Roy Lee and Helen Tuttle work in a country store in Moonshine, Illinois that they bought in 1982. It is the only building in town, not counting the outhouses, with Roy and Helen surmounting to the town’s entire population. Roy and Helen are happy to be Moonshine’s only residents, particularly since their country store is famous for its burgers and attracts hundreds of visitors from all over the country. They keep a guestbook documenting various people who have tried Helen’s “double Moonburger,” among other eats. Helen stops serving hot sandwiches at 12:30 sharp each day, but continues to serve cold cuts for stragglers. Move into this town, and you may outshine the two residents who run the only existing business.

  5. Buford, Wyoming

    Buford, Wyoming, with a population of one, finally surrendered ownership earlier this month when the actual town was auctioned off for $900,000. Included in the auction were the town’s postal boxes, a cellular tower with lease, five buildings, and around 10 acres of land. Don Sammons, the sole resident of Buford, guided the auction, and has lived in the town since 1980. He lived with his son until about seven years ago. Once his son moved away, Sammons had Buford to himself. Buford’s population was at its peak in the mid 1800s during construction of the Continental Railroad, but shortly after it was built, the workers moved on to different cities. The town was bought by a Vietnamese man excited about his potential to experience the American dream.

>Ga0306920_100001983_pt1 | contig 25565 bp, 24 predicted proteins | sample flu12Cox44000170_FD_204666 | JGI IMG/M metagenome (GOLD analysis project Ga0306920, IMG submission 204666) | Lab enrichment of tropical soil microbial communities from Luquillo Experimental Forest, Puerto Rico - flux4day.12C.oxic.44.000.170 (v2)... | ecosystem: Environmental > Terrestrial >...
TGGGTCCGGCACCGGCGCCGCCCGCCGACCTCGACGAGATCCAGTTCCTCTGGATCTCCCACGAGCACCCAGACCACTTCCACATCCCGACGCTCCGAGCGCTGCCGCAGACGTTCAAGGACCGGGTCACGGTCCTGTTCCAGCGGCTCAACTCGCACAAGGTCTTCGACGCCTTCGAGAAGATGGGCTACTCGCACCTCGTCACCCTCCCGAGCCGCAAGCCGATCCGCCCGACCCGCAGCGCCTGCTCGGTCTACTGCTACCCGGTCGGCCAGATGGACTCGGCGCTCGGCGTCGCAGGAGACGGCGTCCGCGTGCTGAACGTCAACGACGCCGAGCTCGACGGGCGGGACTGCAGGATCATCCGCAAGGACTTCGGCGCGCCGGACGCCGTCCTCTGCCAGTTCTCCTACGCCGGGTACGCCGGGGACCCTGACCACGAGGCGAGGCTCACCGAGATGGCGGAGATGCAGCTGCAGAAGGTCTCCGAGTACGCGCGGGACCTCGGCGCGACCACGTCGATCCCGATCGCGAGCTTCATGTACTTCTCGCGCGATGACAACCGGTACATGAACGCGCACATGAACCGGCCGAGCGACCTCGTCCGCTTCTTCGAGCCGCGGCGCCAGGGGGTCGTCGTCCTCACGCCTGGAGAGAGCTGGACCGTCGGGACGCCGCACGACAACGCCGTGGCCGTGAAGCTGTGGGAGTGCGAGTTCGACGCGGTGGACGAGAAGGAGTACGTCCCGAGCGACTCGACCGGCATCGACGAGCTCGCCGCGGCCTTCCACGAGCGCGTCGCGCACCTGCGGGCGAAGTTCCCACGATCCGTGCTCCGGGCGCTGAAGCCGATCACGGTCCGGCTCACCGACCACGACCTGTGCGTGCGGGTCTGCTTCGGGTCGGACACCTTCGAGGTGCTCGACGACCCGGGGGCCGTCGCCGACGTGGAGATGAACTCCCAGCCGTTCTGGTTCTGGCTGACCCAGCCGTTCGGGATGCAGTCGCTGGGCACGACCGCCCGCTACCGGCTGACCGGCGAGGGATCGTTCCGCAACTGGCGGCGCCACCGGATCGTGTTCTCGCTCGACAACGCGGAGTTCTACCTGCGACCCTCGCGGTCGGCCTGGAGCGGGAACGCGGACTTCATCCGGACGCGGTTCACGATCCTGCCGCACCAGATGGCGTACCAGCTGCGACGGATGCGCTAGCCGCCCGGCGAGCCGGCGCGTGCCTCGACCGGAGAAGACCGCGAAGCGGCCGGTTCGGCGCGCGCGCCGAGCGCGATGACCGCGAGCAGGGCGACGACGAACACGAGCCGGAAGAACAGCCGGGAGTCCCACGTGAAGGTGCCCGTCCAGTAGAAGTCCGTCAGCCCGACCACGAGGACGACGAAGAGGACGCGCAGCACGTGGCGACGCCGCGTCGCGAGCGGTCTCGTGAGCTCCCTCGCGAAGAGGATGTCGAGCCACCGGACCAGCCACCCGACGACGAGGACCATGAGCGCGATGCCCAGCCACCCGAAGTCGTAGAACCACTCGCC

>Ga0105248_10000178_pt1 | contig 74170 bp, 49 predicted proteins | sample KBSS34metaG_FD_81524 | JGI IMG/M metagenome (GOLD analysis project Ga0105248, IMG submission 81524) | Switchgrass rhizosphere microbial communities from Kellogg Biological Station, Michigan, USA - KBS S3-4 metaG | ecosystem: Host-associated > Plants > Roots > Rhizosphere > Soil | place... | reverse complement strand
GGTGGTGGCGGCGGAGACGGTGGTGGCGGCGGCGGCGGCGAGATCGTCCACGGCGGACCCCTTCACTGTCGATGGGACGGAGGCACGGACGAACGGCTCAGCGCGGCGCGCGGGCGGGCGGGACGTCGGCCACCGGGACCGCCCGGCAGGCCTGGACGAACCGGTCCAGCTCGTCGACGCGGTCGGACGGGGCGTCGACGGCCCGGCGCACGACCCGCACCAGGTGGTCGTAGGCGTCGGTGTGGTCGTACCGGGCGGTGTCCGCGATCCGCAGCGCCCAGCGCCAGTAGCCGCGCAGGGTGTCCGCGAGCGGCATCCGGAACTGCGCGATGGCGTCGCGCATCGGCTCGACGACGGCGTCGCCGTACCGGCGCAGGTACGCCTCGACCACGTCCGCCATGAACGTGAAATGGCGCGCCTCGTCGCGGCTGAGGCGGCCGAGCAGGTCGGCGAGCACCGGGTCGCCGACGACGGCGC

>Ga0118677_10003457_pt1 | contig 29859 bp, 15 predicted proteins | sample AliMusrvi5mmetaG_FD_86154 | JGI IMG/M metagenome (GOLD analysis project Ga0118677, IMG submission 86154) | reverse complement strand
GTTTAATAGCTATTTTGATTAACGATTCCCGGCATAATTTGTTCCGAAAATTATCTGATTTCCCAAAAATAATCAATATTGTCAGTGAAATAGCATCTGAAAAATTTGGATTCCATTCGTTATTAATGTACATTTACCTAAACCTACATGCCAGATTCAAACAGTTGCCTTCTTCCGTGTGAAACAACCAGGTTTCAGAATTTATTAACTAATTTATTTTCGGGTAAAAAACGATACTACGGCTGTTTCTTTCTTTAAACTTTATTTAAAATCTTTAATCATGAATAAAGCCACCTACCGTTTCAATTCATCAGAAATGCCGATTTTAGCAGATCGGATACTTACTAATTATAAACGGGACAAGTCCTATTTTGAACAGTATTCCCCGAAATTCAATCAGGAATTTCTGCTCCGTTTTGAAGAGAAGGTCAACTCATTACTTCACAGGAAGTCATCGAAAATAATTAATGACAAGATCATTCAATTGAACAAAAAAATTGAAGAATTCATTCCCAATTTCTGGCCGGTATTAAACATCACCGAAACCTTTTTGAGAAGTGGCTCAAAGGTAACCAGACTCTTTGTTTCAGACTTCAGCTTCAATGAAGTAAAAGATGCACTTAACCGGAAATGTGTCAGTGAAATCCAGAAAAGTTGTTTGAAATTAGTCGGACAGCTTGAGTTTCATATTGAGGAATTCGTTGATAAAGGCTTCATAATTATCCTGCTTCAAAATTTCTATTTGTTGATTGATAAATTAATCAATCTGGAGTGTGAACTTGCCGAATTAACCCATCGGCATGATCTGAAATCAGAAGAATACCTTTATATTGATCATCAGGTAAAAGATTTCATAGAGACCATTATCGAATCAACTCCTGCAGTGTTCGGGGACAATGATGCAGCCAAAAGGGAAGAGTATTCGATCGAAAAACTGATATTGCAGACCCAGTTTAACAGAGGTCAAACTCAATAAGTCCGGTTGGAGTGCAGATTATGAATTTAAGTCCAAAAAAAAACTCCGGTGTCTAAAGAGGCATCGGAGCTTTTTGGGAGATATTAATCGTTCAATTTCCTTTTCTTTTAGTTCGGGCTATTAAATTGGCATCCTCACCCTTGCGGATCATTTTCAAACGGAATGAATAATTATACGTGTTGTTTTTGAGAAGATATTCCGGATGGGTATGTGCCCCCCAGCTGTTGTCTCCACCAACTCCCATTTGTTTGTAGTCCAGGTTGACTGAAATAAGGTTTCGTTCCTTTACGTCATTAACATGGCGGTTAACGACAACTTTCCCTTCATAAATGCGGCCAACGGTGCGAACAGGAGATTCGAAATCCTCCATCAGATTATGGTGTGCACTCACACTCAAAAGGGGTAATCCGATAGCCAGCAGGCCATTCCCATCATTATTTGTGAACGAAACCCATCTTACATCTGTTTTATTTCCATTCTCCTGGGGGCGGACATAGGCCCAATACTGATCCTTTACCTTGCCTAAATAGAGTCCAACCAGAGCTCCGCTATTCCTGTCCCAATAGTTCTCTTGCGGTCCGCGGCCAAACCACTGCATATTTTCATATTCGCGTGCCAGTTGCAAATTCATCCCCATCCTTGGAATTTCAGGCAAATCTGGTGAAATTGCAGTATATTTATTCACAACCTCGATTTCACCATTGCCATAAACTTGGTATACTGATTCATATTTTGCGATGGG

6. Singapore, Michigan

    Singapore, Michigan was first inhabited about 175 years ago by Ottawa Indians. The lumber supply was its best natural resource, and once this supply was gone, Singapore was reduced to a ghost town. This happened in the 19th century shortly after it was struck by the four great fires of 1871. Likewise, a 40-day blizzard in 1842 would have all but wiped out the population had it not been for a nearby shipwreck with available food supplies to help tide the residents over. The town is now completely abandoned with no residents, leaving behind buildings covered by shifting sand dunes. Its only legacy remains in the bank notes that you can still sometimes find remaining from Singapore’s bank note scandal in 1838. If you’re looking for a place to live with some dune-covered, age-old structures but literally no inhabitants, Singapore, Michigan should fit the bill.